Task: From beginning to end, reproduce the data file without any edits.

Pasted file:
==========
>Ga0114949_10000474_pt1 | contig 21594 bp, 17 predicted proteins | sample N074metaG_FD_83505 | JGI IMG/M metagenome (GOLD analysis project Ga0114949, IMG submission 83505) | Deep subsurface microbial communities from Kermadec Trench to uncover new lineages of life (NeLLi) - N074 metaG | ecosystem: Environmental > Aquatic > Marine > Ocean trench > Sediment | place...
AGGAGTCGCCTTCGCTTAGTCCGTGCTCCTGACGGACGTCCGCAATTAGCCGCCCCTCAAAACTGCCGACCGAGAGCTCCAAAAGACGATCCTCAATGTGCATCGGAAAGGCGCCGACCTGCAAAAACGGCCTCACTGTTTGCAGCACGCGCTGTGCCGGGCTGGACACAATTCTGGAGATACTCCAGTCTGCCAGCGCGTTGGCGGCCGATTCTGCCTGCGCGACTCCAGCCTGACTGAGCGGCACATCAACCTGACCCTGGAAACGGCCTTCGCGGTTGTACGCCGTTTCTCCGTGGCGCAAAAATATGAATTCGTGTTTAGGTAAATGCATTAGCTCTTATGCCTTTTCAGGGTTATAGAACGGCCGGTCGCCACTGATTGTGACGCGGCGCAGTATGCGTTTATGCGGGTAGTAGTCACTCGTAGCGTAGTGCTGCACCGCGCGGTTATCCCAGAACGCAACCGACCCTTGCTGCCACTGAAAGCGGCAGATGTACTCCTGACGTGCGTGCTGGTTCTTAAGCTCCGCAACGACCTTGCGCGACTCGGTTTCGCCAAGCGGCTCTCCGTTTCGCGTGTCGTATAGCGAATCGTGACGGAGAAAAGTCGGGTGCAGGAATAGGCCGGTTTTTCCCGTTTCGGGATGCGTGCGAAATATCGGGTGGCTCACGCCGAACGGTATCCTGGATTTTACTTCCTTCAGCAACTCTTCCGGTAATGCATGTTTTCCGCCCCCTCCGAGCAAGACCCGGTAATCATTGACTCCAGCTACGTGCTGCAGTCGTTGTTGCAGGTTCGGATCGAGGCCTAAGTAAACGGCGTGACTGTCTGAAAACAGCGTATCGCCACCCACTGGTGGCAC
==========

>Ga0114949_10000474_pt1 | contig 21594 bp, 17 predicted proteins | sample N074metaG_FD_83505 | JGI IMG/M metagenome (GOLD analysis project Ga0114949, IMG submission 83505) | Deep subsurface microbial communities from Kermadec Trench to uncover new lineages of life (NeLLi) - N074 metaG | ecosystem: Environmental > Aquatic > Marine > Ocean trench > Sediment | place...
AGGAGTCGCCTTCGCTTAGTCCGTGCTCCTGACGGACGTCCGCAATTAGCCGCCCCTCAAAACTGCCGACCGAGAGCTCCAAAAGACGATCCTCAATGTGCATCGGAAAGGCGCCGACCTGCAAAAACGGCCTCACTGTTTGCAGCACGCGCTGTGCCGGGCTGGACACAATTCTGGAGATACTCCAGTCTGCCAGCGCGTTGGCGGCCGATTCTGCCTGCGCGACTCCAGCCTGACTGAGCGGCACATCAACCTGACCCTGGAAACGGCCTTCGCGGTTGTACGCCGTTTCTCCGTGGCGCAAAAATATGAATTCGTGTTTAGGTAAATGCATTAGCTCTTATGCCTTTTCAGGGTTATAGAACGGCCGGTCGCCACTGATTGTGACGCGGCGCAGTATGCGTTTATGCGGGTAGTAGTCACTCGTAGCGTAGTGCTGCACCGCGCGGTTATCCCAGAACGCAACCGACCCTTGCTGCCACTGAAAGCGGCAGATGTACTCCTGACGTGCGTGCTGGTTCTTAAGCTCCGCAACGACCTTGCGCGACTCGGTTTCGCCAAGCGGCTCTCCGTTTCGCGTGTCGTATAGCGAATCGTGACGGAGAAAAGTCGGGTGCAGGAATAGGCCGGTTTTTCCCGTTTCGGGATGCGTGCGAAATATCGGGTGGCTCACGCCGAACGGTATCCTGGATTTTACTTCCTTCAGCAACTCTTCCGGTAATGCATGTTTTCCGCCCCCTCCGAGCAAGACCCGGTAATCATTGACTCCAGCTACGTGCTGCAGTCGTTGTTGCAGGTTCGGATCGAGGCCTAAGTAAACGGCGTGACTGTCTGAAAACAGCGTATCGCCACCCACTGGTGGCAC